Methane is primarily the result of the decomposition of organic matter. The gas has a 25 times greater warming potential than carbon dioxide, but is not as...

Im Focus: How protons move through a fuel cell

Hydrogen is regarded as the energy source of the future: It is produced with solar power and can be used to generate heat and electricity in fuel cells. Empa researchers have now succeeded in decoding the movement of hydrogen ions in crystals – a key step towards more efficient energy conversion in the hydrogen industry of tomorrow.

As charge carriers, electrons and ions play the leading role in electrochemical energy storage devices and converters such as batteries and fuel cells. Proton...

Im Focus: A unique data centre for cosmological simulations

Scientists from the Excellence Cluster Universe at the Ludwig-Maximilians-Universität Munich have establised "Cosmowebportal", a unique data centre for cosmological simulations located at the Leibniz Supercomputing Centre (LRZ) of the Bavarian Academy of Sciences. The complete results of a series of large hydrodynamical cosmological simulations are available, with data volumes typically exceeding several hundred terabytes. Scientists worldwide can interactively explore these complex simulations via a web interface and directly access the results.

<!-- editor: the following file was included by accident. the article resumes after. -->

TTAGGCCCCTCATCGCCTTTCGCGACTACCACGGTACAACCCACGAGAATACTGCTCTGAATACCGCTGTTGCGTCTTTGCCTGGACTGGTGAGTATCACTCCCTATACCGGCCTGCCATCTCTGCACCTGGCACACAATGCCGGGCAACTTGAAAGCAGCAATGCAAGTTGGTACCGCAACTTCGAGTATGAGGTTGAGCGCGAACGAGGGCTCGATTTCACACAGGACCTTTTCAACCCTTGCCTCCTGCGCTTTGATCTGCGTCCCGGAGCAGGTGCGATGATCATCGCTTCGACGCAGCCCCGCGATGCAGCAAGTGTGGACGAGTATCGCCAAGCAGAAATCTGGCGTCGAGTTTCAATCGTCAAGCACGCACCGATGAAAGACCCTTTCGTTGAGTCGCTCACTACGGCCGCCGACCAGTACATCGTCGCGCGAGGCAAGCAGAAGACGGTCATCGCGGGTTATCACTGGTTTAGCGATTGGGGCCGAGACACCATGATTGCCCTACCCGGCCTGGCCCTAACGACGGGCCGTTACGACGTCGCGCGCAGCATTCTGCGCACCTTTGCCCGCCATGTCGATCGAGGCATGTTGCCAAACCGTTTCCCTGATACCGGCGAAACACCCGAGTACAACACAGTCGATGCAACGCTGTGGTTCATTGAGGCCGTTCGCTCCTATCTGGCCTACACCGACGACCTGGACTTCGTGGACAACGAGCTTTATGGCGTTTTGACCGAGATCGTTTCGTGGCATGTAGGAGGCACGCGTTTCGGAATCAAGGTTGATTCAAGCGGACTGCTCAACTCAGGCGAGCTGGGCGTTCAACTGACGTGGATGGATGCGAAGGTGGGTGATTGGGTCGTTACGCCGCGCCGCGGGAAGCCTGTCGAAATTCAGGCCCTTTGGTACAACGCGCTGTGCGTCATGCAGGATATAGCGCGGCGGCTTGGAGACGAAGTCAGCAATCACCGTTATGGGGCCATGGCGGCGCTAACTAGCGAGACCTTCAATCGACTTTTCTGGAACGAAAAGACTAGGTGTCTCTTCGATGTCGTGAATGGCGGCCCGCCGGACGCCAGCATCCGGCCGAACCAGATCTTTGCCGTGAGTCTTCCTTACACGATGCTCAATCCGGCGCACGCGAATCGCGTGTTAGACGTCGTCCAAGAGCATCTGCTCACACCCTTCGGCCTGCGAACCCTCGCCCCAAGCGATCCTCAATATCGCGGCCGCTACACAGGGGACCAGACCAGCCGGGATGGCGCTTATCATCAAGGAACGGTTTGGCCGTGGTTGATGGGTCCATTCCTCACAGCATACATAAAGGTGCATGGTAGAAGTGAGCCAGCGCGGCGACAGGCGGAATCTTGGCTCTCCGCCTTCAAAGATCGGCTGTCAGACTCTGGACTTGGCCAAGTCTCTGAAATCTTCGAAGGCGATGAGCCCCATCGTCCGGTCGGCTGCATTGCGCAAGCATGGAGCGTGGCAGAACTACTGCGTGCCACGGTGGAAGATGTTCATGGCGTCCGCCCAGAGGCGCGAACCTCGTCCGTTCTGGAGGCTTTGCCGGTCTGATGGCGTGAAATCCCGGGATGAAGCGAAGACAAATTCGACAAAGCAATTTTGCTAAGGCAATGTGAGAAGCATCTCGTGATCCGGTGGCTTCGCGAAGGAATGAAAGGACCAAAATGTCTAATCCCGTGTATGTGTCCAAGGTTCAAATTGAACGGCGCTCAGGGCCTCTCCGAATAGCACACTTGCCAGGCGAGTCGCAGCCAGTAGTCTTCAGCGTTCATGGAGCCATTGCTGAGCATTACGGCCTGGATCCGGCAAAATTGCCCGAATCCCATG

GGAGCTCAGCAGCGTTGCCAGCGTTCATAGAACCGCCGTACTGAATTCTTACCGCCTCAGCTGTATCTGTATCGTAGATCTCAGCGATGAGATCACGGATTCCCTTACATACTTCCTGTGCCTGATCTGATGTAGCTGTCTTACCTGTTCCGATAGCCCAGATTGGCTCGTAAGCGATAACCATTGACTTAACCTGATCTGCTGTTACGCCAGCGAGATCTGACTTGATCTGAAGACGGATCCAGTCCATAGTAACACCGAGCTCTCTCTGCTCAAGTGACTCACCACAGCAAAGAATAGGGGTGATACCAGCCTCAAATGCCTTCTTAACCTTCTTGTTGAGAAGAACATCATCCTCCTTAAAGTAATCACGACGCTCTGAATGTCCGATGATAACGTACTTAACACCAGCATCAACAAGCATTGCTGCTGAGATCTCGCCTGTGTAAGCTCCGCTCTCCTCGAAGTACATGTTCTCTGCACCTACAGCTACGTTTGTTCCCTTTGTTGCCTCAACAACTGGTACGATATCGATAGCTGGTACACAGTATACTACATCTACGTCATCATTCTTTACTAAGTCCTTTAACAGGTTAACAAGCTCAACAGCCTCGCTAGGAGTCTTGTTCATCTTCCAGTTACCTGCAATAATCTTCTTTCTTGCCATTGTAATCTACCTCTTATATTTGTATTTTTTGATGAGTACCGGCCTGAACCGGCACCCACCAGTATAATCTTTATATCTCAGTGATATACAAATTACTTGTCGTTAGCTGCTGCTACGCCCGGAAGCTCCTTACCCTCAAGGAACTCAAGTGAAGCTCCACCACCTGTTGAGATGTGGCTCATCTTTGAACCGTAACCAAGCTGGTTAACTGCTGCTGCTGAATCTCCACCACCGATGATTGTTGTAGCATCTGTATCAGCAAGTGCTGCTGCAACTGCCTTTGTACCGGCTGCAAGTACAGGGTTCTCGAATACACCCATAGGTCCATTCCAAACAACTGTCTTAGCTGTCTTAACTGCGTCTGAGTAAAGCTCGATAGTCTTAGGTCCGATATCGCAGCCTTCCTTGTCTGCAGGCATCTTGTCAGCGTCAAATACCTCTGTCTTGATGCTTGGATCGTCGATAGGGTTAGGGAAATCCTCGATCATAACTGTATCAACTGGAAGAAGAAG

With current telescopes, scientists can observe our Universe’s galaxies and galaxy clusters and their distribution along an invisible cosmic web. From the...

Im Focus: Scientists develop molecular thermometer for contactless measurement using infrared light

Temperature measurements possible even on the smallest scale / Molecular ruby for use in material sciences, biology, and medicine

Chemists at Johannes Gutenberg University Mainz (JGU) in cooperation with researchers of the German Federal Institute for Materials Research and Testing (BAM)...

All Focus news of the innovation-report >>>

Anzeige

Anzeige

Event News

Plants are networkers

19.06.2017 | Event News

Digital Survival Training for Executives

13.06.2017 | Event News

Global Learning Council Summit 2017

13.06.2017 | Event News

 
Latest News

Supersensitive through quantum entanglement

28.06.2017 | Physics and Astronomy

X-ray photoelectron spectroscopy under real ambient pressure conditions

28.06.2017 | Physics and Astronomy

Mice provide insight into genetics of autism spectrum disorders

28.06.2017 | Health and Medicine

VideoLinks
B2B-VideoLinks
More VideoLinks >>>